On December 12, two days after receiving his death sentence, Chester was transferred to Auburn Prison. On the train, he was able to mingle with a traveling burlesque troupe who ironically were also headed for Auburn for a show. Enjoying the limelight for perhaps the last time, he signed autographs for the performers. After all, it wasn’t every day that people got to take a train ride with a convicted murderer, let alone one on his way to the electric chair.
During the fifteen months he spent on Death Row, Chester’s attorneys filed an appeal with the New York State Court of Appeals which was later denied and Chester’s parents attempted to appeal to the governor for executive clemency and get the sentence reduced to life in prison. They presented new evidence that included a claim that Grace suffered from epilepsy. The governor declined to intervene after a phone call from the warden of Auburn Prison reassured him that Chester had confessed.
And so with all hope of appeals and reprieves exhausted, Chester was executed in the early morning hours of March 30, 1908. He was only twenty-four years old. However his story did not end in the death chamber of Auburn Prison.
With the publication of An American Tragedy in 1925, the true story of the case became confused with what Dreiser wrote (he included Grace’s letters nearly word-for-word as well as the trial transcript and the city papers that were mainly fabricated anyway) and it remained that way until Craig Brandon published his book Murder in the Adirondacks in 1986. Since then, new theories have emerged about the case such as the theory that Chester and Grace were actually looking for an orphanage for Grace to stay in until her baby was born so that she could give it up and return to her regular life as though nothing had happened. Another theory that has surfaced was that her death was a result of a suicide pact she had with Chester that went wrong. And I am sure that there will be more that will emerge as time goes on.
As far as my experiences go during the Centennial commemoration in 2006, I attended nearly all the events except for a few, namely a bus trip to the premiere of the American Tragedy opera at the Metropolitan Opera house and probably the most important event of the commemoration: Grace’s memorial at Big Moose Lake on the anniversary of the murder because I could not get out of work that day.
From the events I did attend though, I was an usher for the Herkimer performances of the trial reenactment that was performed by the Ilion Little Theater Club, including a performance that was held in the same courtroom where the real trial took place. I also went on a bus trip sponsored by the Herkimer County Historical Society to the sites that related to the case in Cortland and South Otselic, including the factory building in Cortland which has been an appliance store for years, Grace’s home in South Otselic as well as her gravesite.
And here’s where I have a little story to tell. Everyone knows the stories about the possibility of the existence of Grace’s ghost, right? Well as far as ghost stories go, I personally have not had many encounters with ghosts despite the fact that I would like to see one.
Over the years, many people claimed to have seen Grace’s ghost on Big Moose Lake which was featured on an episode of Unsolved Mysteriesin 1996. Some claim that she was sighted in South Otselic as well as some claims that she was sighted in Herkimer, most notably in the 1834 Jail near Chester’s cell. How is that possible? Grace never saw Herkimer while she was alive. The answer to this would be something that I have learned about ghosts and that is if there is a place or event that has anything to do with them, then there is a good chance that their presence would be felt. For all we know, Grace’s ghost could have even witnessed Chester’s trial. Something to think about.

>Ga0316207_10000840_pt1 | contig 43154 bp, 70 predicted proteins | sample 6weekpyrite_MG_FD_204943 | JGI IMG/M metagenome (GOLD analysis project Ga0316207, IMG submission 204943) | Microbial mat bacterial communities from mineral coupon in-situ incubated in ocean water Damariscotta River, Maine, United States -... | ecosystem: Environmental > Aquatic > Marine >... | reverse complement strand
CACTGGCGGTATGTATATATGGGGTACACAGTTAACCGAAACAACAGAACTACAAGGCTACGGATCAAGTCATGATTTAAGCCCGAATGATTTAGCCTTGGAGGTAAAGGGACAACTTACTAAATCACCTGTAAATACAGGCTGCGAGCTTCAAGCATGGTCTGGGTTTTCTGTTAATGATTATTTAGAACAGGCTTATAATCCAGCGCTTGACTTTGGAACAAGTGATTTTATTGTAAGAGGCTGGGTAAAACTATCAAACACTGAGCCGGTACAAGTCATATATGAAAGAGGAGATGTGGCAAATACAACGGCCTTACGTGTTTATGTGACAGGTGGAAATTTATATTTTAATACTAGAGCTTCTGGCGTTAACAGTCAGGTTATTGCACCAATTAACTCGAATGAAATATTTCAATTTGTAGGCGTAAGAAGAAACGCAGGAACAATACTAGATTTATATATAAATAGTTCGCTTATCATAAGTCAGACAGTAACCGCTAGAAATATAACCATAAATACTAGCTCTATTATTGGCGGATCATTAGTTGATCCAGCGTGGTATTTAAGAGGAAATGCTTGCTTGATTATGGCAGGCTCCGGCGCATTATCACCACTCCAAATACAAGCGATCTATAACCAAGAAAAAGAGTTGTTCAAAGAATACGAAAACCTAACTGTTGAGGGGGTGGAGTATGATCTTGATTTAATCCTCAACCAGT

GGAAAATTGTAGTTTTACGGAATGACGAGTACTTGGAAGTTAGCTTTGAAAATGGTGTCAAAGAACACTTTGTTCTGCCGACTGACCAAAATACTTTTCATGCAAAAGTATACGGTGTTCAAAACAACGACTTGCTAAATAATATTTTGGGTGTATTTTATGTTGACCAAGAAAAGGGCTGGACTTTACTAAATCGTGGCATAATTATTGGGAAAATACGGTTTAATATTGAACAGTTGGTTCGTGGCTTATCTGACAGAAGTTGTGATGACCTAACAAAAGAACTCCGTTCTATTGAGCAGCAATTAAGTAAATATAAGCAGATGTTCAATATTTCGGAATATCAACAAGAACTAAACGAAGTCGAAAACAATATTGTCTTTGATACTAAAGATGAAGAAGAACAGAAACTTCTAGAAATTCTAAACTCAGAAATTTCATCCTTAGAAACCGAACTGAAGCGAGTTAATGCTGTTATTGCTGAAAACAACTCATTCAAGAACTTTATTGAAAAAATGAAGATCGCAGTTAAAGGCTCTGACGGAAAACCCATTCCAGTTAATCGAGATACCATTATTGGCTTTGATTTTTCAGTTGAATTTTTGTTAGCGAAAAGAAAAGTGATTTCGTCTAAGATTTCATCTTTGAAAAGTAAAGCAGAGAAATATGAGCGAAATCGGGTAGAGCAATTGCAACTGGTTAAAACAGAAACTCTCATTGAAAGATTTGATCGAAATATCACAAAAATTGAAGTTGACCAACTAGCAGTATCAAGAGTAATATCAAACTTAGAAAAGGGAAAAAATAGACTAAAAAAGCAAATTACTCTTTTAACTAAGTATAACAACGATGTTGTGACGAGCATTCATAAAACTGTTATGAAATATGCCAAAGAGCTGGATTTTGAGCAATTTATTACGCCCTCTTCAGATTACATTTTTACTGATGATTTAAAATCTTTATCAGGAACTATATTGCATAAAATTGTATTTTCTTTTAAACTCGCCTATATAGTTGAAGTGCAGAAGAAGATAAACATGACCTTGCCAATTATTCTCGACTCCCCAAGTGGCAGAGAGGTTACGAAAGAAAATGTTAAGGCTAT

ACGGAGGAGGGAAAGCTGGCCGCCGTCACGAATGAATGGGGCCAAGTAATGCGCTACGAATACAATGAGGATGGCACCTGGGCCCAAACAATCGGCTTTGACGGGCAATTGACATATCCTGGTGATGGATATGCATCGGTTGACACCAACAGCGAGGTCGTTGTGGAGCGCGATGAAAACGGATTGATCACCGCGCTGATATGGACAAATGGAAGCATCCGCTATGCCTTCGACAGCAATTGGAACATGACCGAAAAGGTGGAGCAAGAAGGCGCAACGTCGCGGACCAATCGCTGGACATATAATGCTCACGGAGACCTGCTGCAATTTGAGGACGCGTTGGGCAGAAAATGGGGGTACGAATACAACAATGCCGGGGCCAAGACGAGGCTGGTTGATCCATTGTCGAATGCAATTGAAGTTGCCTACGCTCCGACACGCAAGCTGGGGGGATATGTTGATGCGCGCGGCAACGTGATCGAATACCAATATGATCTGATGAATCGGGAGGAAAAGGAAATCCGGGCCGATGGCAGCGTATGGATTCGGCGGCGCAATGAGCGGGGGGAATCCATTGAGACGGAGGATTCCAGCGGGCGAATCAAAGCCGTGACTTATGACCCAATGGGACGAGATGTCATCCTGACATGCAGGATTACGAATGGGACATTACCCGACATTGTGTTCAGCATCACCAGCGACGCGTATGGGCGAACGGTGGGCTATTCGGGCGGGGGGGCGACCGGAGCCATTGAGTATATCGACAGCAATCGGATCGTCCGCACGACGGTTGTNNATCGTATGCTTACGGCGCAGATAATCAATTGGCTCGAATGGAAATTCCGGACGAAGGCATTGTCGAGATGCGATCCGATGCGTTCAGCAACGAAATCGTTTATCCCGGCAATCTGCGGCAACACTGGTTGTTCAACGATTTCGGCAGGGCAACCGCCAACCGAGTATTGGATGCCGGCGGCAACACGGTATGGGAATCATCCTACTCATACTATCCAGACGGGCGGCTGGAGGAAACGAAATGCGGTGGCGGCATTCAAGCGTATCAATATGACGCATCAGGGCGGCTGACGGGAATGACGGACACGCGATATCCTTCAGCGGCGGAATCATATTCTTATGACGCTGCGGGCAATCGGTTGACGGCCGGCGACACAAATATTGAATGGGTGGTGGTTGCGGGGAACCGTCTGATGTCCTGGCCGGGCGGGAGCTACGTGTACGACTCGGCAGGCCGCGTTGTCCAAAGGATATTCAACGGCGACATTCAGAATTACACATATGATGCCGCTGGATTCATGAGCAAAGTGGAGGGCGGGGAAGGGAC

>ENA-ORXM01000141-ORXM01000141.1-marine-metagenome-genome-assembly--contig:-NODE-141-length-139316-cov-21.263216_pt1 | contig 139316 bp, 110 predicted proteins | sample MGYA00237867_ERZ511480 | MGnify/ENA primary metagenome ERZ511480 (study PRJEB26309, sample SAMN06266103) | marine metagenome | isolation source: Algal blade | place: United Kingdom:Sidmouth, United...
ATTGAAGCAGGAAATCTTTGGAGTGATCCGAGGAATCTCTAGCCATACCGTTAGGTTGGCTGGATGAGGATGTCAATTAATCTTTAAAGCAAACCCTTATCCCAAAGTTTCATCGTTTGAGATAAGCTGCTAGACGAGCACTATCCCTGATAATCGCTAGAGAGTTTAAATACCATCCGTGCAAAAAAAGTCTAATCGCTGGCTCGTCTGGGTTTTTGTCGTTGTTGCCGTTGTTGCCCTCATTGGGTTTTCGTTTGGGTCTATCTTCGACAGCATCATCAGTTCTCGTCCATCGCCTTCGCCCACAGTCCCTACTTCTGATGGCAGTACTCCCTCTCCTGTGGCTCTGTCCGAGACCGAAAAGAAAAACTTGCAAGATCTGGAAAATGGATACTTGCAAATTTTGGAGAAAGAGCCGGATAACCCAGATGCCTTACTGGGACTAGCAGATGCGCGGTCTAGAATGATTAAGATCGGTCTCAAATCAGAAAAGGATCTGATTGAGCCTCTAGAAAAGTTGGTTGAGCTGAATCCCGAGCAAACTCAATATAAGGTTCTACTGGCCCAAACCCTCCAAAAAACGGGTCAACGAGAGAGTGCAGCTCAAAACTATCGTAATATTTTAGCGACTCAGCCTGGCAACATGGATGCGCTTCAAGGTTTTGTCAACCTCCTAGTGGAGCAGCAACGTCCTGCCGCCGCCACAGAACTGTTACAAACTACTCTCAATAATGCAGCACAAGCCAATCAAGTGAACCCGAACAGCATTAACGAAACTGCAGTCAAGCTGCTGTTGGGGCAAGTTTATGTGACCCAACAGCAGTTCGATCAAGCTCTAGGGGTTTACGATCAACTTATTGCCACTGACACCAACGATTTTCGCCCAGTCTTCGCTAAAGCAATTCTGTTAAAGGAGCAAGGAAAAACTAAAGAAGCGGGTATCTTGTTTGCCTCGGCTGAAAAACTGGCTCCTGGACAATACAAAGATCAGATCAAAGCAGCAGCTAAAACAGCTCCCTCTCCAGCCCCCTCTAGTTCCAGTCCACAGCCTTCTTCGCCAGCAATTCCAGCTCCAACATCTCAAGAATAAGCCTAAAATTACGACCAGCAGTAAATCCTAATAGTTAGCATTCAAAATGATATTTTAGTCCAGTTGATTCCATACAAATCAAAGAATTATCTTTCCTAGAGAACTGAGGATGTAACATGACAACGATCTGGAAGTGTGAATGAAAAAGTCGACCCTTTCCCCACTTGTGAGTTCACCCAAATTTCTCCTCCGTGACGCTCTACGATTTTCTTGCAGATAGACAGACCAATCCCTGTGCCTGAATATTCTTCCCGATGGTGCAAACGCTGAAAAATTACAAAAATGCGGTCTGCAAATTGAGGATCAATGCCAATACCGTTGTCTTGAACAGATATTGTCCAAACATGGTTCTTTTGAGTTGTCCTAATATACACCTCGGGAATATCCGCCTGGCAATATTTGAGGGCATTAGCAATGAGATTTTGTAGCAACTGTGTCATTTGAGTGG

I did not encounter Grace’s ghost when I went up to Big Moose Lake in August 2007 but the closest I came to seeing or feeling Grace’s presence was when I went to her farm in South Otselic during the bus trip the year before. As I was walking past an apple tree on the property, I suddenly got this feeling that she was there. At that point, I remembered a photo I saw in Murder in the Adirondacks of Grace standing in front of an apple tree. To this day, I still cannot explain it.
I was also present when the historical marker was placed in front of the 1834 Jail that housed Chester. And it was also at that point where it was revealed that the great-granddaughter of Chester’s sister kept and preserved a diary that Chester wrote in during his last six months in Auburn awaiting execution. The diary showcased his transformation from a shallow self-absorbed boy into a mature thoughtful Christian man. The final entry was written about a few minutes before he was led to the chair. The diary was donated to Hamilton College where a majority of the artifacts from the Gillette case are stored including Grace’s letters and sure enough I was there for the donation ceremony. The diary has since been published in book form and is available at the Herkimer County Historical Society or online at sites like Amazon.com.
In conclusion, we may never know for sure what happened at Big Moose Lake on July 11, 1906 but interest in the case continues to this day. The Herkimer County Historical Society gets requests every year for information on the case, therefore reinforcing its status as “the murder that will never die. And for better or worse, I am proud to have taken part in this little piece of Central New York history.